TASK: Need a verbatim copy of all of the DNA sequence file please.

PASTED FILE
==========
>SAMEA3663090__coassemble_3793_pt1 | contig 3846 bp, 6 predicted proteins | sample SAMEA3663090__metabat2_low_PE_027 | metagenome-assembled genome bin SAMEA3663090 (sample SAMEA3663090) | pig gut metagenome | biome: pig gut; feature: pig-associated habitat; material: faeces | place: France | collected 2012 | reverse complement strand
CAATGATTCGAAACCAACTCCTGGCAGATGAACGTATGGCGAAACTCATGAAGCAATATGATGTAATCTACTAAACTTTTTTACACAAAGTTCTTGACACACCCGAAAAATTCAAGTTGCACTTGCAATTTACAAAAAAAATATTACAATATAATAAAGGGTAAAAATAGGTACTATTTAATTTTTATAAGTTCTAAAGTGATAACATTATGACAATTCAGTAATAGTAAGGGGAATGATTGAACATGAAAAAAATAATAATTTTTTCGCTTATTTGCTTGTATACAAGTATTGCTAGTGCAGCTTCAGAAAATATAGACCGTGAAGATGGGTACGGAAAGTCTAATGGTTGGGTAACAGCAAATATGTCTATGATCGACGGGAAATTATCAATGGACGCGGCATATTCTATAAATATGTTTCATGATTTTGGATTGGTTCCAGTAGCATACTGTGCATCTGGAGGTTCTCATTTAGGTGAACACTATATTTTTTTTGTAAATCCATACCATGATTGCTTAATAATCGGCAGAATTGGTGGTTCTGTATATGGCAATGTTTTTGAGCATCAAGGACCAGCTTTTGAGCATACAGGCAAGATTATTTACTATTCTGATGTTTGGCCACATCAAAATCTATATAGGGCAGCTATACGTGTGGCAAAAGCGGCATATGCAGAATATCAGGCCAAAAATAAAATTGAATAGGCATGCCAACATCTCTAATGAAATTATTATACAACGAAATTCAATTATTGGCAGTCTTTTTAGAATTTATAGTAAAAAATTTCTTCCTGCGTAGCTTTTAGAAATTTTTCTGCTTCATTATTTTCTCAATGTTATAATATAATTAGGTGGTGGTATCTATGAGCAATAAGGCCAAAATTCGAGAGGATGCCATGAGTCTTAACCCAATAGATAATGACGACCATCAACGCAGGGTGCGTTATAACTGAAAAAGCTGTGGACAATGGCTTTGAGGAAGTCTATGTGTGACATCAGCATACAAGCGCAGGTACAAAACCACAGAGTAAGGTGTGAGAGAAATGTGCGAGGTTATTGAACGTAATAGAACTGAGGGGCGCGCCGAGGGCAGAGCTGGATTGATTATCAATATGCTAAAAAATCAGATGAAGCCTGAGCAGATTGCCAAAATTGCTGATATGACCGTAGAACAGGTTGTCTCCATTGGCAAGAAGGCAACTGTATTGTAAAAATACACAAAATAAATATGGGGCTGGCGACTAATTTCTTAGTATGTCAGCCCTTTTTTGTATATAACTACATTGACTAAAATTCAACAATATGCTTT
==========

>SAMEA3663090__coassemble_3793_pt1 | contig 3846 bp, 6 predicted proteins | sample SAMEA3663090__metabat2_low_PE_027 | metagenome-assembled genome bin SAMEA3663090 (sample SAMEA3663090) | pig gut metagenome | biome: pig gut; feature: pig-associated habitat; material: faeces | place: France | collected 2012 | reverse complement strand
CAATGATTCGAAACCAACTCCTGGCAGATGAACGTATGGCGAAACTCATGAAGCAATATGATGTAATCTACTAAACTTTTTTACACAAAGTTCTTGACACACCCGAAAAATTCAAGTTGCACTTGCAATTTACAAAAAAAATATTACAATATAATAAAGGGTAAAAATAGGTACTATTTAATTTTTATAAGTTCTAAAGTGATAACATTATGACAATTCAGTAATAGTAAGGGGAATGATTGAACATGAAAAAAATAATAATTTTTTCGCTTATTTGCTTGTATACAAGTATTGCTAGTGCAGCTTCAGAAAATATAGACCGTGAAGATGGGTACGGAAAGTCTAATGGTTGGGTAACAGCAAATATGTCTATGATCGACGGGAAATTATCAATGGACGCGGCATATTCTATAAATATGTTTCATGATTTTGGATTGGTTCCAGTAGCATACTGTGCATCTGGAGGTTCTCATTTAGGTGAACACTATATTTTTTTTGTAAATCCATACCATGATTGCTTAATAATCGGCAGAATTGGTGGTTCTGTATATGGCAATGTTTTTGAGCATCAAGGACCAGCTTTTGAGCATACAGGCAAGATTATTTACTATTCTGATGTTTGGCCACATCAAAATCTATATAGGGCAGCTATACGTGTGGCAAAAGCGGCATATGCAGAATATCAGGCCAAAAATAAAATTGAATAGGCATGCCAACATCTCTAATGAAATTATTATACAACGAAATTCAATTATTGGCAGTCTTTTTAGAATTTATAGTAAAAAATTTCTTCCTGCGTAGCTTTTAGAAATTTTTCTGCTTCATTATTTTCTCAATGTTATAATATAATTAGGTGGTGGTATCTATGAGCAATAAGGCCAAAATTCGAGAGGATGCCATGAGTCTTAACCCAATAGATAATGACGACCATCAACGCAGGGTGCGTTATAACTGAAAAAGCTGTGGACAATGGCTTTGAGGAAGTCTATGTGTGACATCAGCATACAAGCGCAGGTACAAAACCACAGAGTAAGGTGTGAGAGAAATGTGCGAGGTTATTGAACGTAATAGAACTGAGGGGCGCGCCGAGGGCAGAGCTGGATTGATTATCAATATGCTAAAAAATCAGATGAAGCCTGAGCAGATTGCCAAAATTGCTGATATGACCGTAGAACAGGTTGTCTCCATTGGCAAGAAGGCAACTGTATTGTAAAAATACACAAAATAAATATGGGGCTGGCGACTAATTTCTTAGTATGTCAGCCCTTTTTTGTATATAACTACATTGACTAAAATTCAACAATATGCTTT